The Blue World by Jack Vance was published in 1966. I read the 1977 edition with the Vincent Di Fate cover artwork. Frankly, of all the editions of this novel, I like this artwork the best. Anyway, this novel was nominated for the 1967 Nebula Award. It is the fifth novel by Jack Vance that I have read.
This was an average-rated read for me. It falls right in the mix with To Live Forever and Big Planet. I have definitely seen Vance do better. Though there are numerous things to like about this novel, it just does not reach the level of greatness that The Languages of Pao and Star King reached. Like Big Planet, this is an adventure novel. In the past, many readers have considered it an example of a novel about social freedom, some suggesting that it be considered a Libertarian novel. I think that making such an assertion about this novel can be supported by some evidence, but I think it is too strong an assertion. Just because there is an individual who disagrees with some of the fundamentals of the social society he finds himself in, does not mean he falls under some category of social system. In other words, because one character questions society and has moments where he champions freedom I do not think this is some special novel, nor do I think it is a prime example of Libertarian doctrine.
Blue world is a waterworld. Its inhabitants are descendants (beyond tenth generation) of humans who arrived on the planet via “star ship.” The writings of the Firsts (those who came on the ship) are treated as pseudo-religious/philosophical texts and much of what the inhabitants know is derived from such texts. One of the main circumstances of this planet is that there is no metal ore. So, the dwellings, clothes, tools, and other artefacts are made largely from items from the sea. Living space is confined to the “lily pads” of giant plant stalks that rise from the bottom of the sea. Food is derived from the sea and drink from plants. It seems like every possible use of the plants and sea creatures is utilized to its maximum.
Also living on this planet are kragens. Kraken? Anyway, these sea monsters are something like huge octopi or kraken of old sea-stories. Society has developed on the Floats in such a way as to reverence these kragen – one in particular, nicknamed King Kragen.
True to all of Vance’s novels, the architecture, props, and mechanics are the highlight of the book. I really like the idea of the setting: a waterworld wherein resources are limited and scientific knowledge is at a minimum. One of the things that this society developed is semaphore communications. Basically, a structure of some sort is setup on each of the main lily pads and using a signalling system, news and information can be relatively quickly sent along the Floats. There is a class system in this society, each class is assigned to a specific labor. Those who maintain this semaphore system are the “Hoodwinks.” Throughout the novel, Vance also treats the reader to explanations and descriptions of various mechanics and scientific experiments. He won’t just tell you that they built a weapon – the reader is going to build it alongside the characters. And this can be annoying to some readers, but once you get used to Vance, you come to expect this emphasis on building and mechanics.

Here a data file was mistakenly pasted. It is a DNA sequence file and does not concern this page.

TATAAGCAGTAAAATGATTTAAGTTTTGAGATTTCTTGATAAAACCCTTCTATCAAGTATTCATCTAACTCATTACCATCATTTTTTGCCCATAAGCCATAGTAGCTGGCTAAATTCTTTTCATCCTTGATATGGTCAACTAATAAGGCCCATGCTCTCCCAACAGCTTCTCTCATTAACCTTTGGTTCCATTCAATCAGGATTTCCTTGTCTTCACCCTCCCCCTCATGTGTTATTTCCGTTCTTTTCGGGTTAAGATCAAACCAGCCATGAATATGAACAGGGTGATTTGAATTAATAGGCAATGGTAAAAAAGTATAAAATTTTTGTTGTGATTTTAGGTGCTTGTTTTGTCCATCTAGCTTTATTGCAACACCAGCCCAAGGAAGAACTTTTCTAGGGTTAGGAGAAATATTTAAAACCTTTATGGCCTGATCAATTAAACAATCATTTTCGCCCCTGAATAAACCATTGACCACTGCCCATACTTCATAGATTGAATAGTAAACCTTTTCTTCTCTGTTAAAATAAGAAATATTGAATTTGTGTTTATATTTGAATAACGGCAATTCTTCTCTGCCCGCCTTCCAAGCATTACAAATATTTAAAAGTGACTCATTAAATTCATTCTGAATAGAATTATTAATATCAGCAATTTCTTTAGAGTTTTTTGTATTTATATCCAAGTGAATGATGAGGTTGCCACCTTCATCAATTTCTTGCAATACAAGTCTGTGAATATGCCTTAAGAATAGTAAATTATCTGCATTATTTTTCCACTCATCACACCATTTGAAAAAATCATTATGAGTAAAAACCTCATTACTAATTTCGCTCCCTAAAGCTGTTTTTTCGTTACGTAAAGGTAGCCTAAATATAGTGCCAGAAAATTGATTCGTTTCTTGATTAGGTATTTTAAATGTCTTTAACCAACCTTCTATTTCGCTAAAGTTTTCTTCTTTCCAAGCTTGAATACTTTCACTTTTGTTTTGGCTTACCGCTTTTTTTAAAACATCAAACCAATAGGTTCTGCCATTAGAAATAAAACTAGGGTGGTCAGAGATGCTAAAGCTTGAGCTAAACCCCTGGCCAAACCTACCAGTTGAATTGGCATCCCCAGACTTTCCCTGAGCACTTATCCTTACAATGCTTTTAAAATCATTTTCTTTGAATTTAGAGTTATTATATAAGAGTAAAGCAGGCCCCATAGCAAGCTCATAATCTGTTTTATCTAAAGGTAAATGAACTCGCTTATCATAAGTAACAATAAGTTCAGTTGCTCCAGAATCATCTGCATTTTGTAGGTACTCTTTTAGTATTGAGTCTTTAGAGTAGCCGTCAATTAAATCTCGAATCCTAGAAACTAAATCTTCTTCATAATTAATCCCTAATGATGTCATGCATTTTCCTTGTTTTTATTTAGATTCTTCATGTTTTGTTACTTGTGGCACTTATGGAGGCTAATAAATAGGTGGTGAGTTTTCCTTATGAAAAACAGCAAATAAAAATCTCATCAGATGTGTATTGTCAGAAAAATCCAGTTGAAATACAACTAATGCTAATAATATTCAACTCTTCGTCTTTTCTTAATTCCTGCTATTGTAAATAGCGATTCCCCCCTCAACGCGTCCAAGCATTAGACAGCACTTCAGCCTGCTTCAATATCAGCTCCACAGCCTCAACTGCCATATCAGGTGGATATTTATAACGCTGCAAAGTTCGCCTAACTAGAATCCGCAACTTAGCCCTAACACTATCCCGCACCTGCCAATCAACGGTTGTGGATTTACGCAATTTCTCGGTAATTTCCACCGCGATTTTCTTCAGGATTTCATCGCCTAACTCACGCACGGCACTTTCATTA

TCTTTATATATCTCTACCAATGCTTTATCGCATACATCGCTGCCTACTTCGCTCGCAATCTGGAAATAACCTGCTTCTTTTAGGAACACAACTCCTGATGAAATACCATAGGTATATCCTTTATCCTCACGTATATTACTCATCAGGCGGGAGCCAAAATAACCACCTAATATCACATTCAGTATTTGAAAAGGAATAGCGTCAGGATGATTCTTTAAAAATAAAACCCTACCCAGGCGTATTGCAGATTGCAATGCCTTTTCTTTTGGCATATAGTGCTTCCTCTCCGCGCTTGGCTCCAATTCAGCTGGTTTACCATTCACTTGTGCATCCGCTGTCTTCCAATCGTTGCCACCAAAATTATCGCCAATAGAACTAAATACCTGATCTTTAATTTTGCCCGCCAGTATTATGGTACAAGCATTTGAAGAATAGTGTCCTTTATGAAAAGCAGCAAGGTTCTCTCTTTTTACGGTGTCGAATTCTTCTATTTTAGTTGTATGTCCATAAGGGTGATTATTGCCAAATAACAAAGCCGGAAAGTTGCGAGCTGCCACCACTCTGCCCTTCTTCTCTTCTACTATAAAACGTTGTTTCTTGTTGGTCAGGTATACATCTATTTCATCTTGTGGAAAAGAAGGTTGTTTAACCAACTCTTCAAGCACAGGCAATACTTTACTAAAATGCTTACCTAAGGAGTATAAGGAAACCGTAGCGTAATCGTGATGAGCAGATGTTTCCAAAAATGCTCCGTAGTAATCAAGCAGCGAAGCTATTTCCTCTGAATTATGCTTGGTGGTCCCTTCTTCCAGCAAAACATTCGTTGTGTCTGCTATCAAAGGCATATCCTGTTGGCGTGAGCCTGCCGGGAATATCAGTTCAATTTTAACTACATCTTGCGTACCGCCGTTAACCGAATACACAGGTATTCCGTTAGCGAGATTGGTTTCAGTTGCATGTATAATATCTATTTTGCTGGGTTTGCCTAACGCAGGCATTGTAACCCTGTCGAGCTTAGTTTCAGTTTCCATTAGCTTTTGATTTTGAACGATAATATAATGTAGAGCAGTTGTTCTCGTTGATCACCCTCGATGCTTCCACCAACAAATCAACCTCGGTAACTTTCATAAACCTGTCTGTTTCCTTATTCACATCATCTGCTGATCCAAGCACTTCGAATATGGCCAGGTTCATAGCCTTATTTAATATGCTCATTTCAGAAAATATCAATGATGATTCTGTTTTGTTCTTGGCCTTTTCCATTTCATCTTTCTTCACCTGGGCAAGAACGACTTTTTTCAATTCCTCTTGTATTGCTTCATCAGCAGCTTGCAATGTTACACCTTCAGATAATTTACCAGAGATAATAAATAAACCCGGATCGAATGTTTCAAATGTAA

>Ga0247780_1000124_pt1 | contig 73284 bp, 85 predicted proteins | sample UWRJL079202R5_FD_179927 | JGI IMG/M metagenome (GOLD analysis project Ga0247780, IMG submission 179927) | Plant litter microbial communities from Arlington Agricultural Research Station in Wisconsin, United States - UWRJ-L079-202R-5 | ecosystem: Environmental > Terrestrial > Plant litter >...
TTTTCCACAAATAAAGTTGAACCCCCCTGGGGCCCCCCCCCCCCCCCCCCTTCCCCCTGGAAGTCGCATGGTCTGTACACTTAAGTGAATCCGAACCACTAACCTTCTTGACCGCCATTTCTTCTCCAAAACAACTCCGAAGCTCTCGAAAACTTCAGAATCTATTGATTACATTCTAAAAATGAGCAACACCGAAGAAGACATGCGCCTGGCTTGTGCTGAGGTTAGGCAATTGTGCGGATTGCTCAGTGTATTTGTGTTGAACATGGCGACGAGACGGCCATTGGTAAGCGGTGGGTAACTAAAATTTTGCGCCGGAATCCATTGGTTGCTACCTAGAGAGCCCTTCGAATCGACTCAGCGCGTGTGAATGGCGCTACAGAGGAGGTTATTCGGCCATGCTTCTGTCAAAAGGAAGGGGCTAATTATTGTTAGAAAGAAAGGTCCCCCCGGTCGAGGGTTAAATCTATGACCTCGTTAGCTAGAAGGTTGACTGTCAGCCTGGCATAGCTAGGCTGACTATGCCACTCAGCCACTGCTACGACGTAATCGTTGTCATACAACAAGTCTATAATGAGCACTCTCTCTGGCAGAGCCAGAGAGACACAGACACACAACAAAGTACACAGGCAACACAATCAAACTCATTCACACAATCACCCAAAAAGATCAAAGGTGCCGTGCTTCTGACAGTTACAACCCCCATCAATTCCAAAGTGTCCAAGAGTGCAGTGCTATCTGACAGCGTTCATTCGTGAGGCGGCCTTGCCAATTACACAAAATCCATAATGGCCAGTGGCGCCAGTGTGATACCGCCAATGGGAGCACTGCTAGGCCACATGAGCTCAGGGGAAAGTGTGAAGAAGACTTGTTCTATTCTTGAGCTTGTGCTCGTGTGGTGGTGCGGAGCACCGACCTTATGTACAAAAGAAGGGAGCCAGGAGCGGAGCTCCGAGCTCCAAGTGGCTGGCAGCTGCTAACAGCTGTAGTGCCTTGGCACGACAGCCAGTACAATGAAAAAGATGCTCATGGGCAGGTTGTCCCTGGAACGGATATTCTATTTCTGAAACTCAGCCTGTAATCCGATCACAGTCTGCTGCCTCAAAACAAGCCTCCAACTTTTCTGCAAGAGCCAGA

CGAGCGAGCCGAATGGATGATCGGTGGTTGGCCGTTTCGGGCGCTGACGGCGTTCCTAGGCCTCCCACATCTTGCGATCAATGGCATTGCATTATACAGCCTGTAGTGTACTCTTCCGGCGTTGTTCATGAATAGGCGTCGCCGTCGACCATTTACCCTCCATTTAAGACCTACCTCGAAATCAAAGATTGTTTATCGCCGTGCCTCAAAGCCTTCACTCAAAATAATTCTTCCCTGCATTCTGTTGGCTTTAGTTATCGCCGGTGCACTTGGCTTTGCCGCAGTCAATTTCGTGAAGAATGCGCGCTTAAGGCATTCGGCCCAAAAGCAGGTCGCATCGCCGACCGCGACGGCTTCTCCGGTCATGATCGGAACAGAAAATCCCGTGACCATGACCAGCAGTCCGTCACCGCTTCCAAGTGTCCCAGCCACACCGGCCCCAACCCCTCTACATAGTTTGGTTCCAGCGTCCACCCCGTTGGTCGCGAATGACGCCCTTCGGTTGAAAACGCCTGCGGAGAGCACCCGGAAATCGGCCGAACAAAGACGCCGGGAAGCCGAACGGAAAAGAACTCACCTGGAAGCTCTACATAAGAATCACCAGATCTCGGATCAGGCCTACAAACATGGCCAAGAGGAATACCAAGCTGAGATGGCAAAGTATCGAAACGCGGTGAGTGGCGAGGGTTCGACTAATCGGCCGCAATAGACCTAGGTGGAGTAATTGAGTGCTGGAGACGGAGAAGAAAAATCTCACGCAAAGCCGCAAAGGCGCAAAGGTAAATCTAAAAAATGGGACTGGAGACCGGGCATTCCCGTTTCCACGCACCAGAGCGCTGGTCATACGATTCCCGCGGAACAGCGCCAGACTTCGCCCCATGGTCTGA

This is a straightforward storyline. The main character, Sklar Hast, decides that he has had enough pandering and submitting to the idea that one of these kragen can consume so much resource from the Float society. He decides there is nothing “religious” or “superstitious” about these kragen – they are merely destructive sea beasts. Of course, Sklar’s ideas at first cause surprise and curiosity in the Floats. Then there is a division among the people. Finally, the dissenters are sent away. Yet, we see the development of retribution and jealousy. Finally, there are instances of tyranny. However, all of this is somewhat overstating the plot of the novel. The characters are very face-value and the storyline is not very imaginative. More or less, what you think is going to happen, is what happens.
The pacing is quite slow and the storyline is a bit repetitive. Afterall, while setting the novel on a waterworld provides a neat challenge for characters, it also limits the possibilities for the author, too. For a writer who doesn’t focus on character development, Vance seemed to write himself into a corner in places with this story. One of the things that I noticed many times was that the Float scholars had language skills (i.e. had signifiers and signified) but an odd distribution of this knowledge. Float members struggle with words like “glass” or “protons” but they comfortably use words like “electricity” and “engine” and “iconoclast.”
I would suggest this book to people who want a really low-key, low-excitement novel. Also for Vance fans. But I think others may safely skip this novel.